Awareness of health and safety responsibilities among contract cleaning workers






WF Mudenha1, M Chadyiwa1, N Naicker1,2


1 Department of Environmental Health, University of Johannesburg, Doornfontein Campus Johannesburg, South Africa

2 Epidemiology and Surveillance Division, National Institute for Occupational Health, National Health Laboratory Service, Johannesburg, South Africa


Correspondence: Mr Wellington Farai Mudenha, Department of Environmental Health, University of Johannesburg, 
Private Bag 17011, Doornfontein, 2028, South Africa. e-mail:



Background: Five employee health and safety responsibilities are outlined in Section 14 of the Occupational Health and Safety (OHS) (Act No. 85 of 1993). All employees must be aware of these in order to protect their health and safety at work.

Objective: This study aimed to assess if contract cleaning workers are aware of their health and safety responsibilities as well as to determine the effect of training.

Methods: In this cross-sectional study, a structured questionnaire was used to collect data from 118 cleaners employed by five contract cleaning companies in Johannesburg. Descriptive statistics were used to summarise the data.

Results: Seventy-five (63.6%) of the cleaners had received training on their health and safety responsibilities in the previous 12-month period, predominantly through in-house, on-the-job training. Compared to cleaners who had not been trained, significantly higher proportions of trained workers were aware of the OHS Act, had access to it and had read it. Training significantly increased awareness of only one of the five health and safety responsibilities: awareness to report unsafe working conditions to the employer or safety representatives. Many cleaners (n = 100, 84.7%) stated that they would like to receive additional training to improve awareness of their health and safety responsibilities.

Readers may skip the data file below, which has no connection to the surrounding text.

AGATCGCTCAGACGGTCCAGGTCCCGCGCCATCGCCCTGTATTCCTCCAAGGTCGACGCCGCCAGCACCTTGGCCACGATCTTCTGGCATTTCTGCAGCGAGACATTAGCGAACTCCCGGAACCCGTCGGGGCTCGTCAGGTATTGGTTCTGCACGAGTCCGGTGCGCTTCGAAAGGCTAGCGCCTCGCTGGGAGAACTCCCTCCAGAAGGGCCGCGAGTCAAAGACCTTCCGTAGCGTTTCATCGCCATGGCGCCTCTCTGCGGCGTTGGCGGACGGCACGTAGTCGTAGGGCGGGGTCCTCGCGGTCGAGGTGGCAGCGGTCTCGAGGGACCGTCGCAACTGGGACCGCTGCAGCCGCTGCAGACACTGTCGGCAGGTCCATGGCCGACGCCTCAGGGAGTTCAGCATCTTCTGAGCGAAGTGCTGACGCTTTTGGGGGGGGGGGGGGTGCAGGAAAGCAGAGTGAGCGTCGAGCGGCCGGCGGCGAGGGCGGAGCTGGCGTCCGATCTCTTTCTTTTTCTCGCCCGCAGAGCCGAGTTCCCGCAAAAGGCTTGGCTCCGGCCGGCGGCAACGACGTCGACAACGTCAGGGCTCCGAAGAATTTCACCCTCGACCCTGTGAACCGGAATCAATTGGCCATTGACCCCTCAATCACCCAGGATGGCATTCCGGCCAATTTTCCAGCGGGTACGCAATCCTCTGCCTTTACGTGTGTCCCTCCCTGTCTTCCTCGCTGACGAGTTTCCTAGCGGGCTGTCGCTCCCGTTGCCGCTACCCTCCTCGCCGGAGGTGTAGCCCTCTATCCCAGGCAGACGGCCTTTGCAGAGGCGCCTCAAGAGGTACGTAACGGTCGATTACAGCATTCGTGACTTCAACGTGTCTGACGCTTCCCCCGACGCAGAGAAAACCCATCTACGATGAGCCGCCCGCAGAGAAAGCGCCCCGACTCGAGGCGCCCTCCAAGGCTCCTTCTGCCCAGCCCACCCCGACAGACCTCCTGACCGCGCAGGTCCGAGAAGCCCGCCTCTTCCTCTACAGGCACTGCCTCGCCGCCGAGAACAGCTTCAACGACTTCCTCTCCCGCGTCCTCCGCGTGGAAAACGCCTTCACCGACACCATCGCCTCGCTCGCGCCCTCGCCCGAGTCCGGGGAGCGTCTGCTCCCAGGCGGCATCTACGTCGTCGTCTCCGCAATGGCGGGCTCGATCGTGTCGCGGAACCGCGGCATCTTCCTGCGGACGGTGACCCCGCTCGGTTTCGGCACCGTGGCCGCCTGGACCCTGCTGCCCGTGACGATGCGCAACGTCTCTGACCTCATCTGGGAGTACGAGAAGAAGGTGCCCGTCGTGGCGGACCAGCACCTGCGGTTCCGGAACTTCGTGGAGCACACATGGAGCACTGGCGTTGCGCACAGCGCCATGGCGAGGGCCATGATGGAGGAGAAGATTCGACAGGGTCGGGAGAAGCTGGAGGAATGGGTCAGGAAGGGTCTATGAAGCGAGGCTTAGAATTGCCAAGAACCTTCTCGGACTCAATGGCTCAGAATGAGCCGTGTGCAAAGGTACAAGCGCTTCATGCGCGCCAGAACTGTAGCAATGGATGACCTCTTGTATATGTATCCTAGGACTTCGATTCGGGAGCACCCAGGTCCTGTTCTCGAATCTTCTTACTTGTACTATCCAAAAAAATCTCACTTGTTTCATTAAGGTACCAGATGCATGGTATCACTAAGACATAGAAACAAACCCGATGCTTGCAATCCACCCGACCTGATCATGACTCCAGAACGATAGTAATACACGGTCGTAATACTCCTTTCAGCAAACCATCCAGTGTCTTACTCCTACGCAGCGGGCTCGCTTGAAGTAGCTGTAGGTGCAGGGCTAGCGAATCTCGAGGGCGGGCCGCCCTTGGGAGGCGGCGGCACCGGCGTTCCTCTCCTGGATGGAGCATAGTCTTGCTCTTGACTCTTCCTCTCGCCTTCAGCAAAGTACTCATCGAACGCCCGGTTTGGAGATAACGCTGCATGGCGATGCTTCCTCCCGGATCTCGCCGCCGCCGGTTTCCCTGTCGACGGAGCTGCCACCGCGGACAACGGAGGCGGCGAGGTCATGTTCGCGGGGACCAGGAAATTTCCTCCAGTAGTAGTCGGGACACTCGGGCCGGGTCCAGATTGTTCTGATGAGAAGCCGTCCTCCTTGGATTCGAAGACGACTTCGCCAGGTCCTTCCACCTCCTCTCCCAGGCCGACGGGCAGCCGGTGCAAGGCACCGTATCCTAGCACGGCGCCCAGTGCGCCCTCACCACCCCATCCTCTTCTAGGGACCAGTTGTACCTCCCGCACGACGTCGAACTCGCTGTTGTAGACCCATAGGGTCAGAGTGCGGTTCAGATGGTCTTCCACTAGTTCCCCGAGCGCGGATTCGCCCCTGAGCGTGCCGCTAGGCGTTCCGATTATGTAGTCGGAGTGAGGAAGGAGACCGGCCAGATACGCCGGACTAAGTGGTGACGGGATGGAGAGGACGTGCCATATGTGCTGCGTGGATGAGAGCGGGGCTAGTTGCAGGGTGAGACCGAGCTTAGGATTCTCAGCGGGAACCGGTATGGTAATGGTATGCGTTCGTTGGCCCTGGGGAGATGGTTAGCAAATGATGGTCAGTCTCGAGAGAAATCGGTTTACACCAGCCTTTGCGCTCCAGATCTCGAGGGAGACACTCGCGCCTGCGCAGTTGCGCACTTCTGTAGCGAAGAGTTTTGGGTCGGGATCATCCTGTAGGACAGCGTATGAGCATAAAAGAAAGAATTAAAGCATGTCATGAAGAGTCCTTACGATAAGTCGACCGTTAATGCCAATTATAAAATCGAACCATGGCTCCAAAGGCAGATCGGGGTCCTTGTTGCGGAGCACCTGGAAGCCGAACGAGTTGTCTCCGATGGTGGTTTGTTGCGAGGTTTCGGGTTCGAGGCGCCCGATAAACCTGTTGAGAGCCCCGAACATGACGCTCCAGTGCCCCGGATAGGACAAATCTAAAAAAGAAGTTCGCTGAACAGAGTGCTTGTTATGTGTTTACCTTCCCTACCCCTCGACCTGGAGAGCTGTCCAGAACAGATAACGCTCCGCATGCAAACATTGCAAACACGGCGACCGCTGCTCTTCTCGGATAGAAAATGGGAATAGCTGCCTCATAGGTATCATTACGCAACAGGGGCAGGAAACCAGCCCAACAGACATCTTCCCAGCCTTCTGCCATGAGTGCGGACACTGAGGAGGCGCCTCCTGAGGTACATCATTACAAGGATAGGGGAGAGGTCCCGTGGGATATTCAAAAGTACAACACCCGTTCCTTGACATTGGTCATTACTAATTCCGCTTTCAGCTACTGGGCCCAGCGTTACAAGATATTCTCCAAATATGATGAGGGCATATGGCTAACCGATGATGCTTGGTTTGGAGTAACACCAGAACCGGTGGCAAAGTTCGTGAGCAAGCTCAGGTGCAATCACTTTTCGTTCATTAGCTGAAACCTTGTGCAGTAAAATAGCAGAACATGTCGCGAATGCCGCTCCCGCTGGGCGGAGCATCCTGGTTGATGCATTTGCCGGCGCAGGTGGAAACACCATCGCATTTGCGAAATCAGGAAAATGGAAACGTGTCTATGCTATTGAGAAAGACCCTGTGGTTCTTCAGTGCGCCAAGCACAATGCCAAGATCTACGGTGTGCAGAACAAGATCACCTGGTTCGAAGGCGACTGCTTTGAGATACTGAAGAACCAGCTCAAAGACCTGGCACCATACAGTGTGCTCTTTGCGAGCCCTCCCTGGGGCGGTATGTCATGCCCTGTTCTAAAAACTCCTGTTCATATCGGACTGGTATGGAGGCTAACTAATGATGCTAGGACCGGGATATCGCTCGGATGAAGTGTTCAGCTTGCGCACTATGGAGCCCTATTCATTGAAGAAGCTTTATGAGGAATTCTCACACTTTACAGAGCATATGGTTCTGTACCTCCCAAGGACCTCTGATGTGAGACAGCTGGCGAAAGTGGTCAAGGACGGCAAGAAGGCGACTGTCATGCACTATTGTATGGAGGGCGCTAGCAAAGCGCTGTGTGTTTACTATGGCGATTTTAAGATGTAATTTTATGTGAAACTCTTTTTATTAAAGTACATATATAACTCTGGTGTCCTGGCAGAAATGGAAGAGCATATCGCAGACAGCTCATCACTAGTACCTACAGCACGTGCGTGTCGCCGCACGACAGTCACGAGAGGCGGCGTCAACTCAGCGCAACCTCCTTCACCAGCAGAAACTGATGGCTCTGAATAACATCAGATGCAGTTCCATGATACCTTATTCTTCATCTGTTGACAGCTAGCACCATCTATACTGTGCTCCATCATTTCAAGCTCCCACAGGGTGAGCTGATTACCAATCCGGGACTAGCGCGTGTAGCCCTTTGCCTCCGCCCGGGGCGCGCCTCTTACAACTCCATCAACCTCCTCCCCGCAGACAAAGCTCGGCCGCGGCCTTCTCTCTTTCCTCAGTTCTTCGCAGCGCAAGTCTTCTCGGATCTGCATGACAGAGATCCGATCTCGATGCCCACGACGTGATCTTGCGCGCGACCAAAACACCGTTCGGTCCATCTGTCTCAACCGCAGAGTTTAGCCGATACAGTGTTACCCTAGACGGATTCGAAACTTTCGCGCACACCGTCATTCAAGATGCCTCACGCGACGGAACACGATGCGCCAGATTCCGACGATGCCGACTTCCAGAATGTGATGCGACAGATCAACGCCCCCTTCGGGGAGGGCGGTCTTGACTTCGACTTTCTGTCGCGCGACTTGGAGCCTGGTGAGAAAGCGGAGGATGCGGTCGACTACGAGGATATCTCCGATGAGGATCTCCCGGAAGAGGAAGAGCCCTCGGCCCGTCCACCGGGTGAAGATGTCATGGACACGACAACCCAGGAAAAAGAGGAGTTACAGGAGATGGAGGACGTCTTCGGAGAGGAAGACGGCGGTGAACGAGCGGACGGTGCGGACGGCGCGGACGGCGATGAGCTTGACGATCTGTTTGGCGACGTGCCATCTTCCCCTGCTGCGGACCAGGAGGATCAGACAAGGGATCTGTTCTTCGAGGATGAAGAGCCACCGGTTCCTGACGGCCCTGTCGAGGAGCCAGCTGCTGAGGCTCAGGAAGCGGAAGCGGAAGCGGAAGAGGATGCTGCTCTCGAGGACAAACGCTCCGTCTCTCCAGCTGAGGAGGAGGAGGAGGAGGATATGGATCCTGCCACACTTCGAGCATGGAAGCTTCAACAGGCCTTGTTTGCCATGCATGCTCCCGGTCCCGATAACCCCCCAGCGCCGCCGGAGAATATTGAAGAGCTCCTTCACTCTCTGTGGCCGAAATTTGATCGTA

Conclusion: Although cleaners received training, awareness of their health and safety responsibilities was poor. Training on health and safety responsibilities must be a continuous process for all contract cleaners.


Keywords: Training, awareness, health, safety, cleaners 


Contract cleaning is an outsourced service where cleaners and equipment are supplied to clients for a monthly charge. This removes the need for companies to hire permanent cleaners1 although, under the OHS Act, this does not absolve the client of the responsibility for their health and safety on site. Contract cleaning companies are hired to clean properties such as private homes, residential complexes, office parks, medical facilities, academic institutions, airports, and shopping malls.

In Europe, the contract cleaning industry comprises 176 000 companies with a combined annual turnover of 64.6 billion Euros.2 Seventy-three percent of the 3.3 million workers are women. Similarly, in South Africa, the contract cleaning sector has flourished to meet the cleaning demands of property owners. Many South African institutions have adopted free-market strategies that are convenient for outsourcing cleaning services and have resulted in the growth of contract cleaning.3

South African contract cleaning companies are represented by two main associations. The National Contract Cleaners Association (NCCA) was established in 19874 and has 678 members, with a provincial breakdown of more than 300 in Gauteng, 148 in the Western Cape, 99 in KwaZulu-Natal, 107 in the Eastern Cape, and 13 in Limpopo.4 The Black Economic Empowerment Cleaning Association (BEECA) was founded in 2002 and has more than 30 members in Johannesburg.5